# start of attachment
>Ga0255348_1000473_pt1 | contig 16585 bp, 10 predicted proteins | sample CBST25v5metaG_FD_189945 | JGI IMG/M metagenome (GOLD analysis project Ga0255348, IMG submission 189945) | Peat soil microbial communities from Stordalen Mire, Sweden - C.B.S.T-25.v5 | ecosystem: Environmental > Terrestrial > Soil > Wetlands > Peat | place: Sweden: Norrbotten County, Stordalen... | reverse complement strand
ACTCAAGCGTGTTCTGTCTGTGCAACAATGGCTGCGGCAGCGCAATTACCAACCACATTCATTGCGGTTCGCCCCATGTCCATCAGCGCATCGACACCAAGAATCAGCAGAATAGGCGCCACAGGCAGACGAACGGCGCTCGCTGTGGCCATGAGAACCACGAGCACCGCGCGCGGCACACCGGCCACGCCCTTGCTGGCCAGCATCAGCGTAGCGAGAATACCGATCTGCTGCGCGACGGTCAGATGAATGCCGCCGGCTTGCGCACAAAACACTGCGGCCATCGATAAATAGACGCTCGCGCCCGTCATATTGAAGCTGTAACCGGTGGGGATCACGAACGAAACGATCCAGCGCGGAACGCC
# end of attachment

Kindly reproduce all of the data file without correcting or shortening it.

>Ga0255348_1000473_pt1 | contig 16585 bp, 10 predicted proteins | sample CBST25v5metaG_FD_189945 | JGI IMG/M metagenome (GOLD analysis project Ga0255348, IMG submission 189945) | Peat soil microbial communities from Stordalen Mire, Sweden - C.B.S.T-25.v5 | ecosystem: Environmental > Terrestrial > Soil > Wetlands > Peat | place: Sweden: Norrbotten County, Stordalen... | reverse complement strand
ACTCAAGCGTGTTCTGTCTGTGCAACAATGGCTGCGGCAGCGCAATTACCAACCACATTCATTGCGGTTCGCCCCATGTCCATCAGCGCATCGACACCAAGAATCAGCAGAATAGGCGCCACAGGCAGACGAACGGCGCTCGCTGTGGCCATGAGAACCACGAGCACCGCGCGCGGCACACCGGCCACGCCCTTGCTGGCCAGCATCAGCGTAGCGAGAATACCGATCTGCTGCGCGACGGTCAGATGAATGCCGCCGGCTTGCGCACAAAACACTGCGGCCATCGATAAATAGACGCTCGCGCCCGTCATATTGAAGCTGTAACCGGTGGGGATCACGAACGAAACGATCCAGCGCGGAACGCC